C’mon down to the beach with me and I’ll tell you about my word of the year (if you aren’t thoroughly sick of those by now).
Miami Beach, on the north shore of Penang Island, is a five minute walk from my apartment. I’ve been there a handful of times in five months.
Because the beach is about indolence and indulgence. These are not qualities I am naturally comfortable with.
I can do the beach for a week, bookended by frenzied weeks of preparation and catching up.
But everyday beach? Beach just for the hell of it? Beach for a $3 lunch of nasi goreng on a Tuesday? Nunh-unh.
Because there are things to be done! I need something to show for myself at the end of the day. Words written, money earned, chores completed. These things feel more important than the beach (until I actually go to the beach).
A few weeks ago, in the new spirit of chillaxing that I am cultivating, I took my pen and notebook to the waterfront café. Here’s what came out.
Other People’s Problems
1. They are not sitting on a beach.
It is impossible to have a problem when you can see the blue-brown sea washing over the rocks and sip cold mango juice. When “Que Sera Sera” is playing on the old radio at the café and birds trill just out of your vision.
2. They don’t want to sit at the beach.
They complain about the heat when there is actually lots of shade. They don’t like sand on the soles of their feet, and they miss out on a free reflexology treatment from the pebbles. They are too busy and the beach will be there tomorrow, they think. But the beach is not there if they are not there. They must create it every day.
3. They think the beach has nothing to offer.
Just because there is no place to plug in their laptop, no air con, no deep fryer, they prefer the coffee shop or their own bedroom. They forget that the sun was the first energy source, the breeze the first climate control, and their hand on a pen the first way of writing a story. And french fries make them feel bloated.
4. They consider the beach a cliché.
Beach = decadence, vacation, luxury, doing nothing. Beach = suntanning, parasailing, power cruising. Beach = blue sky, puffy clouds, sunshine. But the beach was here long before the resorts and cabanas and gasoline engines, before the hawkers selling their coconuts and fried rice. The beach is paleolithic. The beach is an ecosystem.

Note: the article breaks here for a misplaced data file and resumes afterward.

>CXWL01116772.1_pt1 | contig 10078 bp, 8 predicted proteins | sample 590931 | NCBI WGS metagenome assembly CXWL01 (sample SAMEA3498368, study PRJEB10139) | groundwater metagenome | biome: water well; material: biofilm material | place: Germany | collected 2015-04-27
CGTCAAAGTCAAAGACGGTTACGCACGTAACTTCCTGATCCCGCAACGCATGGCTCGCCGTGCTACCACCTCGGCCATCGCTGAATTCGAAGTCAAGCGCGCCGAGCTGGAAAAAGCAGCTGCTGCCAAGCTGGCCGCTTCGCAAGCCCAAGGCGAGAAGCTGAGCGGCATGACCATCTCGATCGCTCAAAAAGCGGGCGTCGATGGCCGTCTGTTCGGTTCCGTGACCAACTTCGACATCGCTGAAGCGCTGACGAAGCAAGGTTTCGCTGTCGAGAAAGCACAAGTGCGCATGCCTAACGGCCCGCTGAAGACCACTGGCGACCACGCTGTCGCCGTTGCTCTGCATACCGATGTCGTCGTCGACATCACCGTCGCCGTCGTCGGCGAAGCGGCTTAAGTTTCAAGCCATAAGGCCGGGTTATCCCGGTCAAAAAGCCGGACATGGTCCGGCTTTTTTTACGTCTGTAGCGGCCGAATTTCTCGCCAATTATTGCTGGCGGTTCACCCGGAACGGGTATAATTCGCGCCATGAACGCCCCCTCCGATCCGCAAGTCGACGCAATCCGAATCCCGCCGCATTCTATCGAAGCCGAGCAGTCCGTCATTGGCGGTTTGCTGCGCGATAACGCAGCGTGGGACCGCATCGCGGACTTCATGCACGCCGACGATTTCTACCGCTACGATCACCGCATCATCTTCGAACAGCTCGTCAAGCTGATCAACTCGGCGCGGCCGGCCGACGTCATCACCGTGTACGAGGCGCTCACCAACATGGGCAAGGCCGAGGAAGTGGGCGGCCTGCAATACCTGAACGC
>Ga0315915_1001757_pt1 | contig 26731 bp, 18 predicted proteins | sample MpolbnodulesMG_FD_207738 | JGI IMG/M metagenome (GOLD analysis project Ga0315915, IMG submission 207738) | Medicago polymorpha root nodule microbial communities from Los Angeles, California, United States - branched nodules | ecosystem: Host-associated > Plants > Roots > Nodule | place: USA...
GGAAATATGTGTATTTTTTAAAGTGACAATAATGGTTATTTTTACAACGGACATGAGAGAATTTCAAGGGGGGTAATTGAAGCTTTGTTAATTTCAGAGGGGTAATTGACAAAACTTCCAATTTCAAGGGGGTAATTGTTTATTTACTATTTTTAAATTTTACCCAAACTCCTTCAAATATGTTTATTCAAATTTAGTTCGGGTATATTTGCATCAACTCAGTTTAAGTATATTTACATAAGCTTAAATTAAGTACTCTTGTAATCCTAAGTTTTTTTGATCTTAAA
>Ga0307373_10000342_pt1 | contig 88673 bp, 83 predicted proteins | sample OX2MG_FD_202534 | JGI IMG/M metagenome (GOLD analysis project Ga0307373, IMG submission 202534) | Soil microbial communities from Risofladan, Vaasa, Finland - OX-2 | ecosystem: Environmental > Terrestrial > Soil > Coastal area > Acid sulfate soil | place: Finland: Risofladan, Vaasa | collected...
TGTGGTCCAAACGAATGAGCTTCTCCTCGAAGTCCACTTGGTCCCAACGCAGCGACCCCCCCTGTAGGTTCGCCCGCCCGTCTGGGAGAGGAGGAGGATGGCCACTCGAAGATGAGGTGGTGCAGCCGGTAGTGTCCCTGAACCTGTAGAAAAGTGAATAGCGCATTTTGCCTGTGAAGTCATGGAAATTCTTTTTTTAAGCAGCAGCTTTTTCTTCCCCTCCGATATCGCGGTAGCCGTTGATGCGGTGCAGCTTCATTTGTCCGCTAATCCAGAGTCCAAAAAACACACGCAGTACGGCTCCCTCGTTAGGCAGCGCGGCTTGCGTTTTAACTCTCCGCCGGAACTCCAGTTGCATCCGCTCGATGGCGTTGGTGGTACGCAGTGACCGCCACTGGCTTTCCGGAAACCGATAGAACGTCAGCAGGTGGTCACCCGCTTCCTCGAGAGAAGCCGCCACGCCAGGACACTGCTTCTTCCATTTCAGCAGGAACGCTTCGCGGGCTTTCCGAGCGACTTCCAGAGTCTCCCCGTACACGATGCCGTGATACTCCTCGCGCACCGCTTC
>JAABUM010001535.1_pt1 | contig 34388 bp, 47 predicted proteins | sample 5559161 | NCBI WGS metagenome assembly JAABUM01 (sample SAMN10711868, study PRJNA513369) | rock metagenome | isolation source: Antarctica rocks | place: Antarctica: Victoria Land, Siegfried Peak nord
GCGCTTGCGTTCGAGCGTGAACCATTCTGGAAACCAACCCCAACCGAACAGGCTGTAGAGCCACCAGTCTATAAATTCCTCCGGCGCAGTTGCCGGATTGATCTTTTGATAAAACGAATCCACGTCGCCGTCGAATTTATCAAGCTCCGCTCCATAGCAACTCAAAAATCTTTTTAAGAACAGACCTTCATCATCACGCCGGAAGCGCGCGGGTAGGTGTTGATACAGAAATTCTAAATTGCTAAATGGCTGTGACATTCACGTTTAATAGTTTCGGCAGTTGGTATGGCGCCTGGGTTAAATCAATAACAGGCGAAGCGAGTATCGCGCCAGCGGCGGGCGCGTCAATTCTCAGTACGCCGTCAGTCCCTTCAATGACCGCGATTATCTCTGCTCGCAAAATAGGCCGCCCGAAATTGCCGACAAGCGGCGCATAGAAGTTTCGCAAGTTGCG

5. They don’t want to be alone.
As if they are alone, surrounded by palms and fishing boats and jellyfish and rocks larger than two cars stacked on top of each other. As if they are not alone in their own minds, believing that the child wading in the surf and the red ants crawling over their chair and that plastic bag floating offshore are separate beings, made of some different element.
6. They could have gone to the beach and they didn’t.
You have a beach nearby.
It may not be a literal beach ~ it could be a cozy shop that makes incredible scones, or a friend whose conversation is better than a latte, or that shelf full of poetry books in your study.
But you don’t go. You don’t call. You don’t read.
Why do we deny ourselves the beach? We are sadomasochist artists. We don’t feel like we deserve it. The beach is not productive.
You need the beach.
The beach gives you time to just BE: to listen, watch, and savour. The beach reminds you about what you love and how you’re connected to the wider world. The beach is Mireille’s favourite spot to kick back and drink her fill of Truth and Beauty.
Here’s your assignment: Go to the beach this week.
In the comments, tell me about your “beach” and how you feel when you go there. Visit this week, and come back and tell me about it. On Sunday, February 5, one hand-picked commenter will get a free copy of The Field Guide to Truth and Beauty.
P.S. I am not the only writer recommending that you chillax. Chuck thinks you should too.
P.P.S. “Other People’s Problems” came from a prompt in Lesson 2 of Story Is a State of Mind, Sarah Selecky’s online writing class. I am thoroughly smitten with this program. It is the most loverly writer’s beach, only a click away. Do come join us.